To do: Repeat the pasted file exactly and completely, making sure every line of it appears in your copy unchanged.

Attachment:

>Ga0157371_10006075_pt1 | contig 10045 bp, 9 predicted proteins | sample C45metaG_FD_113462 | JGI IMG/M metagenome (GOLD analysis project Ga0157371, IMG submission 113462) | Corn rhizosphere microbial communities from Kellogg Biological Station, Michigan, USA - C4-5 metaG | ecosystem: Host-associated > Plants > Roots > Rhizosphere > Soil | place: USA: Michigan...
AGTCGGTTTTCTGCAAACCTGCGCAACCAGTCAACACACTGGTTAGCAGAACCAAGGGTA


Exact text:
>Ga0157371_10006075_pt1 | contig 10045 bp, 9 predicted proteins | sample C45metaG_FD_113462 | JGI IMG/M metagenome (GOLD analysis project Ga0157371, IMG submission 113462) | Corn rhizosphere microbial communities from Kellogg Biological Station, Michigan, USA - C4-5 metaG | ecosystem: Host-associated > Plants > Roots > Rhizosphere > Soil | place: USA: Michigan...
AGTCGGTTTTCTGCAAACCTGCGCAACCAGTCAACACACTGGTTAGCAGAACCAAGGGTA